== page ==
Under His Wings I am Safely Abiding

Country Roads

The first funeral I can remember was for a 3-year-old cousin who drowned in his family’s farm stock tank. I was 6-years-old.

The service was at Ramsey Reformed Church north of Titonka in Iowa’s far northern Kossuth County. This is my extended family’s church; my parents worshiped there until I was 4-years-old and we moved away. I was baptized there 71 years ago.

I remember two things from my cousin’s funeral. First, the incredible sadness that clouded the day. Second, a mixed group sang an old hymn, Under His Wings.

Over the years, I have attended scores of funerals including several at Ramsey Reformed Church. Earlier this month, I attended another funeral there.

My Aunt Marjorie died in early April. Marjorie was one of my father’s older sisters. She and Dad were close as youngsters and our families remained close over the years.

Marjorie lived to the remarkable age of 94 years, the last several in nursing homes. Funerals and I have never been friends. In the early 1980s our neighbors, a young couple from our church, lost their infant son to SIDS. Several weeks earlier I had photographed little Travis and his big brother, Jake, for their family’s Christmas card. Jake’s funeral was heartbreaking.

Ten years later we said good-bye to my father. Just three years after that we buried my 20-year-old nephew. Then my in-laws passed away. Six years ago my wife died. Just four months ago we said our earthly goodbyes to my mother. I do not like funerals.

On a recent Saturday it was time to say good-bye to Aunt Marjorie. The family visitation preceded the funeral and we extended our condolences to my cousins and their families. We visited with other friends and family members, some we hadn’t seen for years.

My wife and I found a pew in the familiar sanctuary. The church organist was playing a medley of old hymns before the service and in that medley I caught the familiar melody of Under His Wings. The tune quickly took me back 65 years to my cousin’s funeral in this very church.

I have spent enough time on farms to appreciate the image of a mother hen protecting her chicks:

Under His wings I am safely abiding; Though the night deepens and tempests are wild, Still I can trust Him, I know He will keep me; He has redeemed me, and I am His child.

Under His wings, under His wings, Who from His love can sever?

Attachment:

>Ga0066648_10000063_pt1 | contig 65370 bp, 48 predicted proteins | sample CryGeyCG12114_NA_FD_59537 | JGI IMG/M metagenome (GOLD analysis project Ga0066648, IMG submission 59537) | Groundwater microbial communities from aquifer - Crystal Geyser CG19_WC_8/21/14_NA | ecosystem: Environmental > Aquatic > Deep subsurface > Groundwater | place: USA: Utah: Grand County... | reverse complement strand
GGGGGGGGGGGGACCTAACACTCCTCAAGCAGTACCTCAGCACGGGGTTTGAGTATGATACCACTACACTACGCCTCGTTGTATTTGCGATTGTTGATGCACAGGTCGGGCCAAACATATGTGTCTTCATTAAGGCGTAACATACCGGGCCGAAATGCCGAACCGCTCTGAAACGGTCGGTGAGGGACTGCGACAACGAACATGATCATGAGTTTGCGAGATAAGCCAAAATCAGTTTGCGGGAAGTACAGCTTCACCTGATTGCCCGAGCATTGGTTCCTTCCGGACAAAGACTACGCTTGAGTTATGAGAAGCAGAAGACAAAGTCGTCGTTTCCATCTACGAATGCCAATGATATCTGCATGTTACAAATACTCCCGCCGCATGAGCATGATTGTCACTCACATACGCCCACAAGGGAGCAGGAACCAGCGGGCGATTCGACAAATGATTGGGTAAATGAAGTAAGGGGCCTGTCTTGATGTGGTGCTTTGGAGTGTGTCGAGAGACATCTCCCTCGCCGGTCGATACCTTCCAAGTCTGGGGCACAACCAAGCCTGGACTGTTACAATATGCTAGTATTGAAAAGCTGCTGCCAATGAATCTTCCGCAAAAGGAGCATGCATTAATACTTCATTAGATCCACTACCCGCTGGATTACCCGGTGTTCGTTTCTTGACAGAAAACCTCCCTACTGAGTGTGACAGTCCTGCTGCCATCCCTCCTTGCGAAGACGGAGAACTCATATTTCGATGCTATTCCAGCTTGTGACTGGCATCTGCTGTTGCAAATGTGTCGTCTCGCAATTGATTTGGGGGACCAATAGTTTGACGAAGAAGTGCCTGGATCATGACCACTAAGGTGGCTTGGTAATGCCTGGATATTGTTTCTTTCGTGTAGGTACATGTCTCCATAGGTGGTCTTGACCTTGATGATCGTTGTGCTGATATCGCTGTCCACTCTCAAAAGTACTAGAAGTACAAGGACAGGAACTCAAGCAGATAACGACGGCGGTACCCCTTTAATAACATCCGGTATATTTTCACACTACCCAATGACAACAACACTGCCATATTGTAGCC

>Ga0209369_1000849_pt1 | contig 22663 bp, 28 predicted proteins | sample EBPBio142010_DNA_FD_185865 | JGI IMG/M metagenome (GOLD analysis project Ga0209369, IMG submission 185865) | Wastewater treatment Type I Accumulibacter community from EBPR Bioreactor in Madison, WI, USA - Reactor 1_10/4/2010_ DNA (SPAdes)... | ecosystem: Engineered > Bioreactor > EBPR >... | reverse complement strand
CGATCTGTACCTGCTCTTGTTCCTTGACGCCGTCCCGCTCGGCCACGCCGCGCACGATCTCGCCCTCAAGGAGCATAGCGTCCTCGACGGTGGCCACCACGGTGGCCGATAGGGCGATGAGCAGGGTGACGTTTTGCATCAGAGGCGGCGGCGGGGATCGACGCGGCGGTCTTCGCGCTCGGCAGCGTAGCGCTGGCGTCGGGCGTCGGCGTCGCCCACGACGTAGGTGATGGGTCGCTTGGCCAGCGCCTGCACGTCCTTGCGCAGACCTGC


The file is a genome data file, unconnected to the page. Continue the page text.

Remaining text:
Under His wings my soul shall abide, Safely abide forever. (Lyrics by William Orcutt Cushing. Public domain.)

The funeral service began several minutes later. Two of Aunt Marjorie’s grandsons, one a pastor and the other a theology professor, shared precious memories of their grandmother. Both alluded to their grandmother’s difficult life experiences, including the illness and untimely death of her husband and the loss of an infant daughter, and how her faith in God had sustained her over the years.

Indeed, this service was a celebration of the life of one of God’s faithful servants who is now in heaven. We have no doubt.

Still, a mother, a grandmother, an aunt, a friend was now absent from our presence. Under the best circumstances it is difficult to say good-bye.

In the days that have followed my thoughts have gone back several times to my aunt’s funeral. It was good to see her family and other friends and relatives. I appreciated the messages of her grandsons. Beyond the sense of loss was the acknowledgement of a life faithfully lived.

I thought again of my cousin’s funeral 65 years ago and how perhaps that experience may have affected how I have dealt with funerals in the years that have followed.

Through all of the experiences of loss, some extremely painful and heartbreaking, there has been a constant ̶ the awareness and confidence of the love of a caring Heavenly Father.

Under His wings, under His wings, Who from His love can sever?

Under His wings my soul shall abide, Safely abide forever.


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